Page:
why does cat pee smell so bad
Share
Facebook Pinterest Twitter

Why Does Cat Pee Smell So Bad?

Est. read time: 8 min.

There’s perhaps no smell more distinctor distinctly nose-wrinklingthan that of cat urine. But why does cat pee smell so bad? And why does it smell so much worse than dog urine? Veterinarian Dr. Justine Lee weighs in on this pungent mystery in the video below.

What does cat pee smell like? 

The smell of cat urine is often described as a strong, musky odor or even a sulfurous scent. While these comparisons may vary from person to person, the general idea is that the scent is strong, distinctive, and not typically considered pleasant.

Why does cat pee smell awful?

cat in the desert - evolutionary reason why cat pee smells awful

So why does cat pee smell so bad? The real question is: what makes cat pee smell?

The unpleasant smell associated with cat urine is primarily due to the presence of ammonia, which is present in cat urine due to evolution. Cats originated from the desert and evolved to absorb a large amount of water from their urine to maintain their hydration. As a result, cats have very concentrated urine, much more than dogs in comparison, which is also why you rarely see them drink.

Ammonia has a strong and pungent odor, which can be particularly noticeable in concentrated amounts, such as in cat urine.

In her book "It’s a Cat’s World… You Just Live In It," Dr. Lee writes that a cat’s loop of Henle (the part of the kidney that results in filtration and concentration) is so good at squeezing out every last drop of absorbable water that this concentration makes the urine smell very foul.   

Factors that make cat urine smell worse

The smell of cat urine can be influenced by several factors related to the cat's diet, hydration level, and overall health:

  • Diet: The type of food a cat consumes can impact the odor of their urine. Foods high in protein, for example, can result in stronger-smelling urine.
  • Hydration level: If a cat is not adequately hydrated, their urine becomes more concentrated, leading to a stronger odor.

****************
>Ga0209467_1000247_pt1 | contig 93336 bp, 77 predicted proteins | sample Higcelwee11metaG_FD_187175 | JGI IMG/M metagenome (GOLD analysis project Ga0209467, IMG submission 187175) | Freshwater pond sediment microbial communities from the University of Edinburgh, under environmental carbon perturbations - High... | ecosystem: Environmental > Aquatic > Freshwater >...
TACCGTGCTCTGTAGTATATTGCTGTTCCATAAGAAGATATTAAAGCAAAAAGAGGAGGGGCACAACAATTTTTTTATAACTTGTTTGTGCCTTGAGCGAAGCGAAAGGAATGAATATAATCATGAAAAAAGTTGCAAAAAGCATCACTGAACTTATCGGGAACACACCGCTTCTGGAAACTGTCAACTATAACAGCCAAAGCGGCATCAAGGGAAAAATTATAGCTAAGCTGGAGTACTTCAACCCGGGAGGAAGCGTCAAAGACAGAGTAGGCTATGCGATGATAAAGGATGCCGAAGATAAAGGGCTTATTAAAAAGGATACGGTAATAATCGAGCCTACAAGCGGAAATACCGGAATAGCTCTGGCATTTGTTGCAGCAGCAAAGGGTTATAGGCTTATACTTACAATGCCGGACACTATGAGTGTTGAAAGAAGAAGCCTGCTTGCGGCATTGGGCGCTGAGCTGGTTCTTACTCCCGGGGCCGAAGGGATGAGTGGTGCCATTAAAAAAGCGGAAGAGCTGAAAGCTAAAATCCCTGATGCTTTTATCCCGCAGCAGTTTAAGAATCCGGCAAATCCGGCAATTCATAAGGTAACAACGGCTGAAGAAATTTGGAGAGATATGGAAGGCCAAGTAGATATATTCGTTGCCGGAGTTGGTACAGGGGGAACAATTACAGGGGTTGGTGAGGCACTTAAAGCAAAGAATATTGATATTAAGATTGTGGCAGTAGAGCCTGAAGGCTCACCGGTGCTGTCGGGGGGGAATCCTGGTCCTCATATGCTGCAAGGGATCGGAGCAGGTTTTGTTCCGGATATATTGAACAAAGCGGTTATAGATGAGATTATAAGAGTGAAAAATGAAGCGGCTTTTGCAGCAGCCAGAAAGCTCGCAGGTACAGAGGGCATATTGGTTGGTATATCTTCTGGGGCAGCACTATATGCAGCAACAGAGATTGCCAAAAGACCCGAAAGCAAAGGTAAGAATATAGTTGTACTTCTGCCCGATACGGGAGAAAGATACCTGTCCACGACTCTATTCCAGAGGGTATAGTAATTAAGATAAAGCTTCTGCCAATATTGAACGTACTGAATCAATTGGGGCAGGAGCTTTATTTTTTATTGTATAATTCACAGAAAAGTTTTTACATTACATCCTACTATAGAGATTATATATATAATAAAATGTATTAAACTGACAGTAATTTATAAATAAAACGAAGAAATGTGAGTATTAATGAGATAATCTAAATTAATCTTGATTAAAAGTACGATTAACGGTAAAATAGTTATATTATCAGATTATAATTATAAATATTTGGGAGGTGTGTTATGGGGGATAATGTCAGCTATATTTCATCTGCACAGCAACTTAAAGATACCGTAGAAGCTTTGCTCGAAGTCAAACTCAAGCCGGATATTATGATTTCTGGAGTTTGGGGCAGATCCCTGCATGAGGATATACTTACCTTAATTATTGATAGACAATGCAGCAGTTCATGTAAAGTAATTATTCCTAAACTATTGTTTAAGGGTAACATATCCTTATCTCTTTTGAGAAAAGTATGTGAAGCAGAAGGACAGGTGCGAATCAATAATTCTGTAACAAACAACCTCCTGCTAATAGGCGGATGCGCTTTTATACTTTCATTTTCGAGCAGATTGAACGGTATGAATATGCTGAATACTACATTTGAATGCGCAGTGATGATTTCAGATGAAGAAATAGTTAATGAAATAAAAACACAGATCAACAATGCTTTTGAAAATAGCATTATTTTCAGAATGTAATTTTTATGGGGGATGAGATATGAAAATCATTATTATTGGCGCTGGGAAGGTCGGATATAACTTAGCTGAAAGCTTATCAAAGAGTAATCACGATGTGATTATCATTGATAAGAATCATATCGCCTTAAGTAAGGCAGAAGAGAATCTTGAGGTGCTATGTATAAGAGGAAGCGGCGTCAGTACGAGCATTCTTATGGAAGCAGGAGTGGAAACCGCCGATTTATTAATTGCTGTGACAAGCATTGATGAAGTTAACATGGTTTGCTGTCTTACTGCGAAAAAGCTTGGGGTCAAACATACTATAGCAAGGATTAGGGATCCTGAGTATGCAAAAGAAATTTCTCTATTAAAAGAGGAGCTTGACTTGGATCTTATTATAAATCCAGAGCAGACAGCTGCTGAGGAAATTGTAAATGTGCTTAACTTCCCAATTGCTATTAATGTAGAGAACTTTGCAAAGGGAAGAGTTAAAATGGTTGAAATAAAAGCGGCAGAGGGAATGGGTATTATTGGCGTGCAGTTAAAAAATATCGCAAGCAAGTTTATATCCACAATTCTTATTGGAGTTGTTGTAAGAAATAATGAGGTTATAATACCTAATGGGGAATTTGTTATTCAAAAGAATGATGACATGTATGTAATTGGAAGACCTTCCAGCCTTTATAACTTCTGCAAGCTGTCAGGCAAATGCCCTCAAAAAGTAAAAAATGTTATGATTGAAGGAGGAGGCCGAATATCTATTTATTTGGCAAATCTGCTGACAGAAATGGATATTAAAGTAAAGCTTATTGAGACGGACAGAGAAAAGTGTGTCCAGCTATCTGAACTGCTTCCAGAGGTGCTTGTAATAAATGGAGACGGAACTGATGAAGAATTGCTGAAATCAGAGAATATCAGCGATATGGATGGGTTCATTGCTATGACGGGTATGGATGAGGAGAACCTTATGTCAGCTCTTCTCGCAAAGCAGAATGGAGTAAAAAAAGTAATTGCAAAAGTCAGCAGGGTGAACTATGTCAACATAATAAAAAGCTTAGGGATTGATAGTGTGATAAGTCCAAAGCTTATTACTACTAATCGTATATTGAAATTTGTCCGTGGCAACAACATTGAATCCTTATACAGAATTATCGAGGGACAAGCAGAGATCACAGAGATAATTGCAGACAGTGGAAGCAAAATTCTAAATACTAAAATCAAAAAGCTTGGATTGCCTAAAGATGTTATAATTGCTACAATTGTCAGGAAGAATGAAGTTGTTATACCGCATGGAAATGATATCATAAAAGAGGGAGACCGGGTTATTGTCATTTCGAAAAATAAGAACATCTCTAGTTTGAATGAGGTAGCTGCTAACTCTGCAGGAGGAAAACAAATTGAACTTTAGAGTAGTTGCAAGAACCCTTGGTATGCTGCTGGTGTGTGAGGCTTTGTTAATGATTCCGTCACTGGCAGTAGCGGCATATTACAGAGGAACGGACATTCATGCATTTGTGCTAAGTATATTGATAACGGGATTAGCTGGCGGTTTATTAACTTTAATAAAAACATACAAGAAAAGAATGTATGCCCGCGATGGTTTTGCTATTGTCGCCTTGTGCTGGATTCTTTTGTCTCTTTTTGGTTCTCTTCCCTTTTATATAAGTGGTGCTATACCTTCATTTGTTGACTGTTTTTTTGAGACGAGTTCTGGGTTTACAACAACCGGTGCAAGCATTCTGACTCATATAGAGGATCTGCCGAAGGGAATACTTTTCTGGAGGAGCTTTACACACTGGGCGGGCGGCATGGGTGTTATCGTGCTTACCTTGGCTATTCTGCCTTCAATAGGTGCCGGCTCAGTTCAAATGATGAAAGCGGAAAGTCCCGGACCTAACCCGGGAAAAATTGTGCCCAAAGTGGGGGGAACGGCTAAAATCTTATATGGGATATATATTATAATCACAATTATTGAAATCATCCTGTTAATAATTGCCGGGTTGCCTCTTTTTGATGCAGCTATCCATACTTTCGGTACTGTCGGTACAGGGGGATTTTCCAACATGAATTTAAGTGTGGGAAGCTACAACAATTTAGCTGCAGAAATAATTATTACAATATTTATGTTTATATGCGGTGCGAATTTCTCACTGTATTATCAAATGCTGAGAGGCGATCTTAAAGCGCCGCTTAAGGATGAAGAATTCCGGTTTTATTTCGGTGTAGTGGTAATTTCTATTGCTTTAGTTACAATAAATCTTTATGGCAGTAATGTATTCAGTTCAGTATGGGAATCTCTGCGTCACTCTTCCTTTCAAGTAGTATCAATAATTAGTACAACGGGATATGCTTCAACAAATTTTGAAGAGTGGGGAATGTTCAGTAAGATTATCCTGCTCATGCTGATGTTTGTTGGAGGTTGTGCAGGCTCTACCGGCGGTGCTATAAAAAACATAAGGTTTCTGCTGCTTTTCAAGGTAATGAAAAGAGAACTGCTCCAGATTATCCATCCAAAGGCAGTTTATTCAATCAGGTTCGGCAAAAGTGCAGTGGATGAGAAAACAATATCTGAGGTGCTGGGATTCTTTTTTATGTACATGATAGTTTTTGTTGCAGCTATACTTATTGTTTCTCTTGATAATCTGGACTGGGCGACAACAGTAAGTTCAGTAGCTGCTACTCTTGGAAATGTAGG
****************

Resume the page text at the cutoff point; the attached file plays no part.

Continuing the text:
• Absence of neutering/spaying: Male cats that have not been fixed have the added effect of testosterone, making their urine smell even more foul.
  • Health factors: Various health conditions can affect the composition and odor of a cat's urine. For example, urinary tract infections, diabetes, hyperthyroidism, or kidney problems can alter the chemical makeup of the urine and result in a more noticeable or unpleasant smell.
  • Bacterial breakdown: If cat urine is allowed to sit without proper cleaning, bacteria can begin to break down the components of the urine. This decomposition process releases additional compounds that contribute to the overall odor. Regular cleaning of the litter box helps prevent the buildup of bacteria and reduces the chances of an intensified smell.
  • Location: If the litter box sits around in the sun, is close to the heater or furnace, or is near a vent, it can aggravate the cat urine smell and further spread it around the house. 

Why does my cat's pee smell so strong all of a sudden?

why does my cats pee smell so strong all of a sudden - testing a cat's urine in a lab

If you notice a sudden change in the strength of your cat's urine smell, it might indicate changes in behavior or even some health issues. Here are some possible reasons why your cat's pee may suddenly smell stronger:

  • Dehydration
  • Changes in diet
  • Stress or anxiety
  • Environment changes such as a new litter type or location
  • Medication

A sudden and strong cat urine smell can also be a sign of medical issues such as:

  • Urinary tract infection
  • Diabetes
  • Kidney problems
  • Bladder issues
  • Thyroid dysfunction

If you notice a persistent change in urine odor, it's crucial to consult with a veterinarian for a thorough examination and appropriate diagnostic tests. A veterinarian can perform a thorough examination, conduct relevant tests, and help identify and address any underlying health issues or environmental factors contributing to the change in urine odor.